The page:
2. Just FYI (in case you didn’t know), you can share a reminders list with your wife in Reminders. Full read/write/complete access for each of you, assuming she has iCloud.

  3. The worst thing about Due is that its file format is completely proprietary and there is no way whatsoever to export even a simple list of reminders as text. It’s a total non-starter until this glaring oversight is fixed.

    • The developer is very open to comments like that and I wonder what he’d say. Part of me thinks this is actually by design. It seems designed more for short term quick reminders than the amount of data that would really require an export feature.

      • He said that he was working on it about six months ago and there hasn’t been any progress as far as I can see. Entering information into Due is like entering it into a prison. If I need to refer to something next year and I’ve happened to move to another piece of software or another platform (less likely) then that will be impossible at worst and inconvenient at best.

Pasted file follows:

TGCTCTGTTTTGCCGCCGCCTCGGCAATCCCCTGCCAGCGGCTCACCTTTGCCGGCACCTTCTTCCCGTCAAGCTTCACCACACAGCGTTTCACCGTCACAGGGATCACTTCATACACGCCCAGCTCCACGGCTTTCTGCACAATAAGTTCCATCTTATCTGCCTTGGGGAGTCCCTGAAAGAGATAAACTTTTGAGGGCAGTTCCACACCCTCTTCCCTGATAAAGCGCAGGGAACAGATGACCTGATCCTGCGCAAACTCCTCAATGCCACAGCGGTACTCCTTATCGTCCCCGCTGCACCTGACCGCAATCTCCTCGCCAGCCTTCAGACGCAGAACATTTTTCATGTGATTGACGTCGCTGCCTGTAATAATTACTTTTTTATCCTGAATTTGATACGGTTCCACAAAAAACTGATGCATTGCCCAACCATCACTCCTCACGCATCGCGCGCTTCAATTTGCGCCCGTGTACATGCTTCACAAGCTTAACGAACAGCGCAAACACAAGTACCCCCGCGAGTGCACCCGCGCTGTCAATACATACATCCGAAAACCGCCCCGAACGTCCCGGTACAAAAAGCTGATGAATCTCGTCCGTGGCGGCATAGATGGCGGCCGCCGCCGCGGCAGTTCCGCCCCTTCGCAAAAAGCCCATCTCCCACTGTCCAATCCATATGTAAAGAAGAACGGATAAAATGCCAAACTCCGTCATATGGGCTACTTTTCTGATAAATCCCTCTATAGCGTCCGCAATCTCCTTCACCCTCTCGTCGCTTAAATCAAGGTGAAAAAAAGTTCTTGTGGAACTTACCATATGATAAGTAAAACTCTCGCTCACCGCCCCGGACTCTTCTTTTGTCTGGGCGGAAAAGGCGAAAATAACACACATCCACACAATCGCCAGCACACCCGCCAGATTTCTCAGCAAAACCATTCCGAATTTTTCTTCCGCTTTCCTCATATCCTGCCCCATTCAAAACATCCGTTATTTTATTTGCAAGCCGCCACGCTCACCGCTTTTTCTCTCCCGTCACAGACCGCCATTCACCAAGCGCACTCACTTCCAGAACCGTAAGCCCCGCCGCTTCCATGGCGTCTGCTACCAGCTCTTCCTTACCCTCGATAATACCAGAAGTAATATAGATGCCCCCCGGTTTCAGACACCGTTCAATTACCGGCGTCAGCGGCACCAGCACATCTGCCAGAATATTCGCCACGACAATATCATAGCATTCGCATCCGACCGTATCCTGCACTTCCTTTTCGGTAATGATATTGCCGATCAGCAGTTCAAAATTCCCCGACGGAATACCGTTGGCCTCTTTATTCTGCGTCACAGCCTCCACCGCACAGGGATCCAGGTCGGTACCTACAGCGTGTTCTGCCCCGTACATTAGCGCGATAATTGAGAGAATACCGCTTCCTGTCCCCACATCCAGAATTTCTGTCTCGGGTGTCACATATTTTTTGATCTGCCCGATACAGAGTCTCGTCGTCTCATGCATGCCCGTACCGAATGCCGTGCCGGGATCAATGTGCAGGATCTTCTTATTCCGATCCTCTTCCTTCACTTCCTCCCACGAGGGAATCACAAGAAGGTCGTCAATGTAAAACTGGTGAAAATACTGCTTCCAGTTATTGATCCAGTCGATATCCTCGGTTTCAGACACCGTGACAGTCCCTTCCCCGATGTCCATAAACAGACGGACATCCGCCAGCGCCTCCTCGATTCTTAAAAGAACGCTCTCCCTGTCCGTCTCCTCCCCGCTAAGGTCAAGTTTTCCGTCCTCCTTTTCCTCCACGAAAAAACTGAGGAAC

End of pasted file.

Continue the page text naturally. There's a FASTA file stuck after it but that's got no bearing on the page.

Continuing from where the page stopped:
So for now I am using Apple’s Reminders and that’s what I recommend for everyone. Even though I miss some of the features it’s very comforting to know that I can easily export/access all of that data whenever I need it.

  4. […] time, but when we got to the Reminders app, my loving family member was very reluctant to learn how location based reminders (easily one of the best features of the app) work. It wasn’t as if he understood it and […]